- Share this article on Facebook
- Share this article on Twitter
- Share this article on Email
- Show additional share options
- Share this article on Print
- Share this article on Comment
- Share this article on Whatsapp
- Share this article on Linkedin
- Share this article on Reddit
- Share this article on Pinit
- Share this article on Tumblr
ROME — “De laatste dagen van Emma Blank” (The Last Days of Emma Blank), an unlikely comedy about a wealthy woman who drives her servants to mutiny from Dutch director Alex van Warmerdam, won the top prize at the Venice Days sidebar, it was announced Friday.
The Venice Days prize was one of a series of prizes announced on the Venice Lido Friday, the day before the official close of the 66th Venice Film Festival, when the main slate of Golden Lion awards will be announced.
In addition to Venice Days, the Queer Lion (which selects the best film with a gay plot or sub-plot), the Future Film Festival’s Digital Award (for the best film using digital technology), the new Persol prize for 3-D films, and the Leoncino d’Oro, or the Golden Lion Cub, award for the best film selected by local school children with a knack for picking the overall winner were all announced Friday.
The Queer Lion award went to “A Single Man,” the story of a man struggling with the loss of his partner set during the 1962 Cuban missile crisis. The debut film from noted fashion designer Tom Ford, is the first film to take home the Venice Queer Lion that did not screen in the Venice Days sidebar.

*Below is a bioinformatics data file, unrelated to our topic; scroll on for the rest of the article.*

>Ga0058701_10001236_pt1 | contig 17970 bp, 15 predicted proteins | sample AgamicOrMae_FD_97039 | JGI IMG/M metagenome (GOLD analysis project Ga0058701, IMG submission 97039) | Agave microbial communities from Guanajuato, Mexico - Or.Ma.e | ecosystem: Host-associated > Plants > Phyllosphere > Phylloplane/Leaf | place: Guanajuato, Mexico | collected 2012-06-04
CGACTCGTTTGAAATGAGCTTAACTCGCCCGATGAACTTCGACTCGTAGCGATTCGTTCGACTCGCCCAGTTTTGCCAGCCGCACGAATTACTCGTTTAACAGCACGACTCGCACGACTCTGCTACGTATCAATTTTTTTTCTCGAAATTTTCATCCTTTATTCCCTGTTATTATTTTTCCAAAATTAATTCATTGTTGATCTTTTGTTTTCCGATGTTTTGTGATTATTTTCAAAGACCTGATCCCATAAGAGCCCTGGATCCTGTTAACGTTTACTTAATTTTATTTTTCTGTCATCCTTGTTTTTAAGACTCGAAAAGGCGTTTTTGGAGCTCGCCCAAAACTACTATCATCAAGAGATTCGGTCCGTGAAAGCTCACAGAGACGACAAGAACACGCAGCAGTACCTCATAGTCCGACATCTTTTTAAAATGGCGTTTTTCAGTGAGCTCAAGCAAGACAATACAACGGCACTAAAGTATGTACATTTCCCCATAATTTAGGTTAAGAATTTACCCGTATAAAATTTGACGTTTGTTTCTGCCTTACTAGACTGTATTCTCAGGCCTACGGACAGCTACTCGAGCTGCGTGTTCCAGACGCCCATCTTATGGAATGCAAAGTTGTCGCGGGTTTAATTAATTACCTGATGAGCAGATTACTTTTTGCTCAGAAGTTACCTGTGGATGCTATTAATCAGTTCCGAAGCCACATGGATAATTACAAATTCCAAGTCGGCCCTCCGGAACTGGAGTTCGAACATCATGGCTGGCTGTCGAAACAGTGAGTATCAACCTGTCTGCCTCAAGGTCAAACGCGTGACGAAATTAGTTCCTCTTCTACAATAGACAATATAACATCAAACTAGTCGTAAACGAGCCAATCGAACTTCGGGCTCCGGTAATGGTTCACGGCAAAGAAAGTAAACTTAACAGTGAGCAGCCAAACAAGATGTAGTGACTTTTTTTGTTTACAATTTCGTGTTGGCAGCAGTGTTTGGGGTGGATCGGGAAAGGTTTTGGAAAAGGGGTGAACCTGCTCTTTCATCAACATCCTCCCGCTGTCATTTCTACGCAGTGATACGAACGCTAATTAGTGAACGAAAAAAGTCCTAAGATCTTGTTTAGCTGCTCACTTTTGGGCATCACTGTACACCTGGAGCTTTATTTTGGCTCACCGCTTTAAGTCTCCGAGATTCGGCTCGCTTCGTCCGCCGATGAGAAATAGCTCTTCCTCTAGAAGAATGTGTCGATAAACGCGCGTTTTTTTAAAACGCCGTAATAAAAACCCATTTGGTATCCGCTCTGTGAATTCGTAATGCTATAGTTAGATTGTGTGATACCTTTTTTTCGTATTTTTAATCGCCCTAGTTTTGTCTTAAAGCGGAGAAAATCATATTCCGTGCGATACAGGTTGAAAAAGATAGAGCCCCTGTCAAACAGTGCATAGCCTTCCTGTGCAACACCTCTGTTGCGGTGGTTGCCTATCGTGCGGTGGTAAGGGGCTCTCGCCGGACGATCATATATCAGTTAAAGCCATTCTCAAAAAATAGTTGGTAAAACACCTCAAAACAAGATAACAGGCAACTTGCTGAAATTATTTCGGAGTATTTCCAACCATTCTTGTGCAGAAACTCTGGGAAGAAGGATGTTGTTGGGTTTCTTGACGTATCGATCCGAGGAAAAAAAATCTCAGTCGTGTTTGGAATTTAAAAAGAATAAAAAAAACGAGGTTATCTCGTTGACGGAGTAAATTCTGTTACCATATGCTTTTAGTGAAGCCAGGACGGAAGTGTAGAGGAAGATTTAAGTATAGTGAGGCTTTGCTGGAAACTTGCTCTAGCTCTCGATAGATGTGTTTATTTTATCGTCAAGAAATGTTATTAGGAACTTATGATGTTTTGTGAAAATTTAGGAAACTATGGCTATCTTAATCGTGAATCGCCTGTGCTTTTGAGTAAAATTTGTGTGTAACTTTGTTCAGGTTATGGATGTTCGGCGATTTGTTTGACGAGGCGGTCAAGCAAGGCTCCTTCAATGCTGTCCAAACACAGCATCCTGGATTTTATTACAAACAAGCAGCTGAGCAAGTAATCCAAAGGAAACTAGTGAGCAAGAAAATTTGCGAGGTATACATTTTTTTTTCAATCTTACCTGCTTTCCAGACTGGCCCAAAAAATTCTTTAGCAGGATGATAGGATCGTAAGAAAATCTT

According to the jury, the film was selected because it reminded them of “the absolute necessity of laws guaranteeing the equality of rights, so that all love can be lived openly in the light of day.”
The Future Film Festival’s Digital Award went to “Metropia,” a surreal animated anti-Utopian love story directed by Tarik Saleh. The film screened in the Critics Week sidebar.
The 3-D prize, awarded for the first time this year, went to Joe Dante’s “The Hole,” a story about two young brothers who find a hole in their basement that unleashes some of their worst nightmares. The prize is set to become an annual event at future editions of the Venice festival. A jury of 26 local youths selected Michael Moore’s “Capitalism: A Love Story” for the Leoncino d’Oro. In its 17 previous editions, the Leoncino d’Oro winner has gone on to win the main Venice prize six times, and it has almost always taken up some other major Venice prize. If Moore, who made his first visit to the Venice Lido, is honored on Saturday it will not be a major surprise: he took home a major prize in each of his two visits to Cannes.
Venice Days, the popular sidebar now in its sixth edition, focuses on emerging directors. In presenting van Warmerdam’s film with its award, the Venice Days jury called it “ironic and terrifying” and said it was “a tragic-comic look at greed, manipulation, and power within the family.”
The Venice festival got underway Sept. 2.
Sign up for THR news straight to your inbox every day